Five Identity Trends to Watch in 2018
2017 was an eventful year for efforts to move identity technology beyond its existing boundaries. As we enter 2018, I thought I would highlight a few of the trends to watch and how they evolved in 2017. To put this list together, I had the help of Phillip J. Windley, Ph.D, an enterprise architect in the office of the CIO at Brigham Young University and one of the co-founders of the Internet Identity Workshop (IIW). Here’s a rundown of the top five trends we discussed:
- Self-sovereign identity: DIF. One of several decentralized identity initiatives advancing in 2017, the Decentralized Identity Foundation (DIF) attempts to provide a measure of open-source-based interoperability among a number of decentralized identity systems, finding a common ground by growing the base of developer code. IBM joined DIF in October, and at the Internet Identity Workshop (IIW) that month, Microsoft’s Daniel Buchner hosted two unconference sessions outlining aggressive goals to integrate DIF into Microsoft identity systems. “The goal is to pave the cow paths of decentralized identity,” Buchner says.
- Like DIF, Sovrin is a decentralized global public identity utility, and it’s based on blockchain identity technology, which allows universal discovery. Windley, who chairs the Sovrin Foundation that manages the Sovrin-permissioned, blockchain-based registry, says adoption of Sovrin service is gaining momentum among financial institutions. They’re using Sovrin’s verifiable claims to mimic the same kind of decentralized, ad hoc identities used in real life, in a way that’s trustworthy and provides accountability. Aside from banking, other Sovrin use cases include verifying physician credentials and student transcripts, Windley says.
- GDPR– the European community’s General Data Protection Regulation (GDPR), due to take effect on May 25, 2018, aims to give control back to citizens and residents over their personal data, and to unify privacy regulations. A major component of GDPR still being finalized is the notion of consent, and how users grant and withdraw it. Kantara’s Consent and Information Sharing Working Group will be a prime problem solver in this area. Sovrin also has consent receipts built into its platform, Windley says.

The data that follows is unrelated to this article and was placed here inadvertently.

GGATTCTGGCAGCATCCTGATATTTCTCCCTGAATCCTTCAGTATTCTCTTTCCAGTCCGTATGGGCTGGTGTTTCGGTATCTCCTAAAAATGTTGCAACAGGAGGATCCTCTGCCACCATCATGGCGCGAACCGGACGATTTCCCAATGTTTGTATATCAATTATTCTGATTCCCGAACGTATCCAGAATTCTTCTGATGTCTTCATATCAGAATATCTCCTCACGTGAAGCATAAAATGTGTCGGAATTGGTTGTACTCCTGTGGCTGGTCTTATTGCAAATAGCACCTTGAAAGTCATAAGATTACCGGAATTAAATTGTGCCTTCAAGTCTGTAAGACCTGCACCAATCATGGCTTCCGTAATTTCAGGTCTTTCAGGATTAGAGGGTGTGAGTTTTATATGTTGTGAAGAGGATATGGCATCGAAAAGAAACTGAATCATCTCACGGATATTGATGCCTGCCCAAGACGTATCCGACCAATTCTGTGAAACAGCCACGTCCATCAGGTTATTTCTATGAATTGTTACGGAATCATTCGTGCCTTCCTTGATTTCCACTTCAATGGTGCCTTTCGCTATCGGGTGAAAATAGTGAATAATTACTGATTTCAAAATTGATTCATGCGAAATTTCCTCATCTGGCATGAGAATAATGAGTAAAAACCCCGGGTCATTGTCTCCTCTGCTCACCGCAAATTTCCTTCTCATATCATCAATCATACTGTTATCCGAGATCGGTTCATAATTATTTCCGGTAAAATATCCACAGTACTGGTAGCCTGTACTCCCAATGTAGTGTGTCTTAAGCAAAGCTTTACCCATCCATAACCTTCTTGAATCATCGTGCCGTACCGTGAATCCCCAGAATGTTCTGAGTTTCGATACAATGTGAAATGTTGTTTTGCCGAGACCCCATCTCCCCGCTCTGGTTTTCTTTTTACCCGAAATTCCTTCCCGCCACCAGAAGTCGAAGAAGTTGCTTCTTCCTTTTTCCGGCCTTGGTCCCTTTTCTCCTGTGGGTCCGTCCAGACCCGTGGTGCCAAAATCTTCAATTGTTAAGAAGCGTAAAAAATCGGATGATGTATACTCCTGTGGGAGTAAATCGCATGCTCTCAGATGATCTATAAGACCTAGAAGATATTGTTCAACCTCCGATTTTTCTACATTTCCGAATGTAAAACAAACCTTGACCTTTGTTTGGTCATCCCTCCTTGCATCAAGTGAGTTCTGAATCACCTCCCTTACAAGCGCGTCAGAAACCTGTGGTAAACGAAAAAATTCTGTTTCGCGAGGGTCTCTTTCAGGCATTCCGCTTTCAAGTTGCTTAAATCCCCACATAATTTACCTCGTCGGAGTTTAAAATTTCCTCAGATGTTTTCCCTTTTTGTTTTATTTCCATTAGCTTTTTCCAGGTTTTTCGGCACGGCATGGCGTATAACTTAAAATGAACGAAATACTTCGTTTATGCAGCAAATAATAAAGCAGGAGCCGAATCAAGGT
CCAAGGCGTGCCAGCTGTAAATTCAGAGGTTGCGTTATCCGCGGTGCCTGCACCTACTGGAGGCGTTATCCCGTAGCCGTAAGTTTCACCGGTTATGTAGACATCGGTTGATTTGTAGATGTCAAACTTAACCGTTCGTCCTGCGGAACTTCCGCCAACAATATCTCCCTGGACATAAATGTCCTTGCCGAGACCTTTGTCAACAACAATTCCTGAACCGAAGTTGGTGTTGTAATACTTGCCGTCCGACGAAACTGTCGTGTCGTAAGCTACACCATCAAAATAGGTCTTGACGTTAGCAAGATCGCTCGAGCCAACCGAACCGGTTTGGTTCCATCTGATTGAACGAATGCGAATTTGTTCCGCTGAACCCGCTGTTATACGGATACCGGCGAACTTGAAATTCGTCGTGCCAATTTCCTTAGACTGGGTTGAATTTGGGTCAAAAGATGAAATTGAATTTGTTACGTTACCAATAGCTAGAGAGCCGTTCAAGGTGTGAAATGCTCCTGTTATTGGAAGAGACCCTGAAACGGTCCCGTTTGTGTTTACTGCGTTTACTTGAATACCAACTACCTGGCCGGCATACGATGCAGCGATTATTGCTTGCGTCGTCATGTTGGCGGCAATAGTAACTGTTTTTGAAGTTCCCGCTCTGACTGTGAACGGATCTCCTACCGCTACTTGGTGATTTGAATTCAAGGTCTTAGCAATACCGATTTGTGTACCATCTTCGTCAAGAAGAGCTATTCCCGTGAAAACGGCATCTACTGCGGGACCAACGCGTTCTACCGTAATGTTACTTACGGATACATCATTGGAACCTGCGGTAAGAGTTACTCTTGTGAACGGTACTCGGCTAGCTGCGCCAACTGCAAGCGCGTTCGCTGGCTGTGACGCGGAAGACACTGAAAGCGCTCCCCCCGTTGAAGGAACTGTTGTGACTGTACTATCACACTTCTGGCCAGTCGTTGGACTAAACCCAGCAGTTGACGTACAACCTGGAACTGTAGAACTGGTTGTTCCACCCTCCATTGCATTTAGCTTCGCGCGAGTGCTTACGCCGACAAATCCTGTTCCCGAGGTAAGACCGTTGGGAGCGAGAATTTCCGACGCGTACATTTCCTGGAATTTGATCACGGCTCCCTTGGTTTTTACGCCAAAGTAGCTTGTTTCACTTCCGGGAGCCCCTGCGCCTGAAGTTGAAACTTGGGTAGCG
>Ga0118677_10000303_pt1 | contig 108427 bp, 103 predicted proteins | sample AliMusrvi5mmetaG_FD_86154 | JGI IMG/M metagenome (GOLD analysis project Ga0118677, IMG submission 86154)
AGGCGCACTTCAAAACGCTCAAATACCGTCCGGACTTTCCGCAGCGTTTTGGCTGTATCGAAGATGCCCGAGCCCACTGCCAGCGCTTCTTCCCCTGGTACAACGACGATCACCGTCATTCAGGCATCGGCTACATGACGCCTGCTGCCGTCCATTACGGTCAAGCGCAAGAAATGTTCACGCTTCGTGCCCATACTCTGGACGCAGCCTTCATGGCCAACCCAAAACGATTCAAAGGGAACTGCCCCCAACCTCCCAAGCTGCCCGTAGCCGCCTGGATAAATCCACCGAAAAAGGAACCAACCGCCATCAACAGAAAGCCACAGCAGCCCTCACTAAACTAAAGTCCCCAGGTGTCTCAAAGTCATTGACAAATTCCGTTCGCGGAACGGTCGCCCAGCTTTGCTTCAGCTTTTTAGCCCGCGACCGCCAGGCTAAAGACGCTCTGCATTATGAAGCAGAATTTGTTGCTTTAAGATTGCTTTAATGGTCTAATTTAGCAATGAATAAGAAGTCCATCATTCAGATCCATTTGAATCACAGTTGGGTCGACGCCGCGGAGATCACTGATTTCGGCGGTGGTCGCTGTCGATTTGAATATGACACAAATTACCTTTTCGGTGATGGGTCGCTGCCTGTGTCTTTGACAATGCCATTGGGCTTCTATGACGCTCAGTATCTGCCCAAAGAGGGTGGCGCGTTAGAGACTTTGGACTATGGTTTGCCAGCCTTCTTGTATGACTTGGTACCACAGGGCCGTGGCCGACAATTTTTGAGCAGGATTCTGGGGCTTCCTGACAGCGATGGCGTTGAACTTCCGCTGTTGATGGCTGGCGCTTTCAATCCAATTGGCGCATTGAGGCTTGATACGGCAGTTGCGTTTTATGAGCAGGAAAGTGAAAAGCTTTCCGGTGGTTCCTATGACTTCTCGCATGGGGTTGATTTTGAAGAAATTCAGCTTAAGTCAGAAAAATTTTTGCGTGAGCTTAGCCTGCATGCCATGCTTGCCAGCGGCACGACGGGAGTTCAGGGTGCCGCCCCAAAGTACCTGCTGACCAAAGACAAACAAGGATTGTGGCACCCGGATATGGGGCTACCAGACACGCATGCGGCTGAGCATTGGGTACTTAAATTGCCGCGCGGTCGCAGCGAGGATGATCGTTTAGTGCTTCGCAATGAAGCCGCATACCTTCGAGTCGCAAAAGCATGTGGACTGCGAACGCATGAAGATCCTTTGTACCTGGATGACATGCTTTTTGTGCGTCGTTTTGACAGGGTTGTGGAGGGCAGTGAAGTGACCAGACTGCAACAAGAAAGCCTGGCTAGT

- Identity in the IoT. The days of having to download a separate mobile app to manage some gizmo connected to the Internet will begin to go away. Internet of Things (IoT) devices will begin to be managed by the emerging identity platforms described above. The more flexible the host identity system, the easier it will be to pull IoT identities out of siloed administrative systems and into a more easily managed identity infrastructure. But these efforts will just be beginning in 2018. For instance, the most recent IIW was attended by GS1, the standards organization overseeing those barcodes in use everywhere today. At some point, all the communities that already identify IoT components will become more aware of each other and begin to collaborate on broader IoT identity platform standards, Windley says.
- User managed access (UMA) gives users more management capability over the access control rights that they grant. In August 2016, the Kantara Initiative released an early draft of the UMA 2.0 specification, which simplifies UMA to increase the pace of adoption. UMA 2.0 also greatly expands the number of use cases required for UMA adoption to thrive. With version 2.0, UMA is based on an extension grant of OAuth for the first time, which will provide organizations and users with a single place to go and see all their authorizations of granted access control rights. In the coming year, we’ll report on developments in UMA 2.0 adoption and how they’ll further benefit the identity community.
The 2018 Identiverse conference in Boston will cover all these topics and more. Until then, check back here for more in-depth coverage of major identity trends like these.
By Scott Mace
Updated with minor corrections on Dec 22, 2017View More Posts